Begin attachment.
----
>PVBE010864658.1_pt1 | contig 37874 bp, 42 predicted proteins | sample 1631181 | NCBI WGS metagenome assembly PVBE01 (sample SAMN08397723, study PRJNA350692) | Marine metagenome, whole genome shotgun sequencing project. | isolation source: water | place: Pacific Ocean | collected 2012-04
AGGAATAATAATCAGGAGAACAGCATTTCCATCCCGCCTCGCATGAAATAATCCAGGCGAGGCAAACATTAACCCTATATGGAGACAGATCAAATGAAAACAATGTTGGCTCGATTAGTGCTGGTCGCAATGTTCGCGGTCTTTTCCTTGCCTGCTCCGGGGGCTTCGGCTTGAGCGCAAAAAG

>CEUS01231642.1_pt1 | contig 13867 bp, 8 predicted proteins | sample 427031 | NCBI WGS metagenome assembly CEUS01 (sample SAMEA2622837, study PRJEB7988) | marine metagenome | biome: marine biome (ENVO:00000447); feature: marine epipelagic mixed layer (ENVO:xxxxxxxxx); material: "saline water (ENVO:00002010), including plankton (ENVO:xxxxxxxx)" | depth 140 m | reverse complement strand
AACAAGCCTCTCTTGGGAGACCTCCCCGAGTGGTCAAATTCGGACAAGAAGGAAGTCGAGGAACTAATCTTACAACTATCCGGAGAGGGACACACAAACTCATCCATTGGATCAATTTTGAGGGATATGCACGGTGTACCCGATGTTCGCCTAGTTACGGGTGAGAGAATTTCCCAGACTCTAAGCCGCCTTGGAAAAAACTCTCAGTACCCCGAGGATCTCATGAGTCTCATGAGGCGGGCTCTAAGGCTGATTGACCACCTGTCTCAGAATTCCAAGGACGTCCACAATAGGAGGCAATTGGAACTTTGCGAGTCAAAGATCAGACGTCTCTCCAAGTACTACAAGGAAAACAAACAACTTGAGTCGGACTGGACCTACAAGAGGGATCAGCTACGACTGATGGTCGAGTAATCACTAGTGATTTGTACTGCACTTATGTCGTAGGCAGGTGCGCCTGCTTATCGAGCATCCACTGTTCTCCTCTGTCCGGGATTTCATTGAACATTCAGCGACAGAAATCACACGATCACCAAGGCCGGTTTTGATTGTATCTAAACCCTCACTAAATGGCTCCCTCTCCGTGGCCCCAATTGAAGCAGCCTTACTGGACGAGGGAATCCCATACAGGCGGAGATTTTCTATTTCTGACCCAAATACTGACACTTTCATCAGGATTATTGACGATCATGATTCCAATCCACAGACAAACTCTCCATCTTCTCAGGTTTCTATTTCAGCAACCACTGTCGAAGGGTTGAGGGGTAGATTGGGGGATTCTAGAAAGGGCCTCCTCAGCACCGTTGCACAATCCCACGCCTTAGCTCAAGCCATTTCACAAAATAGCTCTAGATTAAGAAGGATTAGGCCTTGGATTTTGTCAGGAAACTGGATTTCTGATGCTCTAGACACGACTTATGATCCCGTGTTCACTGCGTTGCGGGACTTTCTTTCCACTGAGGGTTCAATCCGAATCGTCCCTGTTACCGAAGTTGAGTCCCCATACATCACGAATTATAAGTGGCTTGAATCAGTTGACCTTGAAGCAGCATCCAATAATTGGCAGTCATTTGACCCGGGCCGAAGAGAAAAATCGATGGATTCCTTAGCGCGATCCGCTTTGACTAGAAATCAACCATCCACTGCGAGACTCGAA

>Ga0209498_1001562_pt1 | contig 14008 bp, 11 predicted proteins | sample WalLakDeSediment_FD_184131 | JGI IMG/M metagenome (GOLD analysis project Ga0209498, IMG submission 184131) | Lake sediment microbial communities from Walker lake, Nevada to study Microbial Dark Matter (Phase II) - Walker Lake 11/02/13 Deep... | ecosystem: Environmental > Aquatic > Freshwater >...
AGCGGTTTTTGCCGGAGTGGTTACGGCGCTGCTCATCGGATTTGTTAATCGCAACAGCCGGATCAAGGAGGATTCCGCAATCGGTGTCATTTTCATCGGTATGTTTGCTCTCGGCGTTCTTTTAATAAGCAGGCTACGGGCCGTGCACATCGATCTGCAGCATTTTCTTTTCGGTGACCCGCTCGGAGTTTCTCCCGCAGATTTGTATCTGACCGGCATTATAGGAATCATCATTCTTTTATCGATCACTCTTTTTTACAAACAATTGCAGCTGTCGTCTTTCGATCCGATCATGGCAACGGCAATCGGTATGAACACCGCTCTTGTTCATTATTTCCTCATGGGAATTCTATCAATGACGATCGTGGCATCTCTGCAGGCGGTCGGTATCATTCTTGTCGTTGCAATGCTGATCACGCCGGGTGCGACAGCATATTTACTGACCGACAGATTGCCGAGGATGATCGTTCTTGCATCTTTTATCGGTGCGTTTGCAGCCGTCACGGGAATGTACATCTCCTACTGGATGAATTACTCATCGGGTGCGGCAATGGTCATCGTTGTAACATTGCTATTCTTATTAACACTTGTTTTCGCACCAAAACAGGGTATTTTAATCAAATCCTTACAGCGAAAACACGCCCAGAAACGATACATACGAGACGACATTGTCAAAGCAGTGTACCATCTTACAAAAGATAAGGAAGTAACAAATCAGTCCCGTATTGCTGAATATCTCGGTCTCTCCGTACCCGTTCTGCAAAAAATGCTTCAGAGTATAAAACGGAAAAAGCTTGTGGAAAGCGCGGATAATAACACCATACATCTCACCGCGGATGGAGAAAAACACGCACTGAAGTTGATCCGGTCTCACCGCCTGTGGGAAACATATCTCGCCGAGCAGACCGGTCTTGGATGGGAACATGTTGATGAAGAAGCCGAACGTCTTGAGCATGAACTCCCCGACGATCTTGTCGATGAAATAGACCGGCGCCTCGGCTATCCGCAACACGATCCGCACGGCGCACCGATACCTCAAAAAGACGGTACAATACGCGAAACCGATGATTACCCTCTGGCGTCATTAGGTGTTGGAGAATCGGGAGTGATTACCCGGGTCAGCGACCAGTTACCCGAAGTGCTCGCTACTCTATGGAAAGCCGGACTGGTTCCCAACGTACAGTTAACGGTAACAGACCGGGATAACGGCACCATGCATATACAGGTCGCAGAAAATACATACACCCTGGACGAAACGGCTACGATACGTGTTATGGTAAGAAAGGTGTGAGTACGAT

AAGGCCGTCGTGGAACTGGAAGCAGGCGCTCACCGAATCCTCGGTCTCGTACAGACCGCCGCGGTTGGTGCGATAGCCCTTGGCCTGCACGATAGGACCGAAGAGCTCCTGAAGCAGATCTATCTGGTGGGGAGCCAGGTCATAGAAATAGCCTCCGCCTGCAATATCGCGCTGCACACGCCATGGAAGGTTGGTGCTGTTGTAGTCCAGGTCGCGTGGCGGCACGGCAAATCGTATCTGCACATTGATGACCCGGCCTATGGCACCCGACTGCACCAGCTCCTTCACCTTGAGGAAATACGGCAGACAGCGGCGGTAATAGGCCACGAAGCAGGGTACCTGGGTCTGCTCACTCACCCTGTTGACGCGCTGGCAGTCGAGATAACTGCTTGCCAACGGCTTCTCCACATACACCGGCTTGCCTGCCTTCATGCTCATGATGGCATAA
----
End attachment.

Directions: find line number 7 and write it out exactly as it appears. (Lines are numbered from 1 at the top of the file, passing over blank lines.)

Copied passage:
AAGGCCGTCGTGGAACTGGAAGCAGGCGCTCACCGAATCCTCGGTCTCGTACAGACCGCCGCGGTTGGTGCGATAGCCCTTGGCCTGCACGATAGGACCGAAGAGCTCCTGAAGCAGATCTATCTGGTGGGGAGCCAGGTCATAGAAATAGCCTCCGCCTGCAATATCGCGCTGCACACGCCATGGAAGGTTGGTGCTGTTGTAGTCCAGGTCGCGTGGCGGCACGGCAAATCGTATCTGCACATTGATGACCCGGCCTATGGCACCCGACTGCACCAGCTCCTTCACCTTGAGGAAATACGGCAGACAGCGGCGGTAATAGGCCACGAAGCAGGGTACCTGGGTCTGCTCACTCACCCTGTTGACGCGCTGGCAGTCGAGATAACTGCTTGCCAACGGCTTCTCCACATACACCGGCTTGCCTGCCTTCATGCTCATGATGGCATAA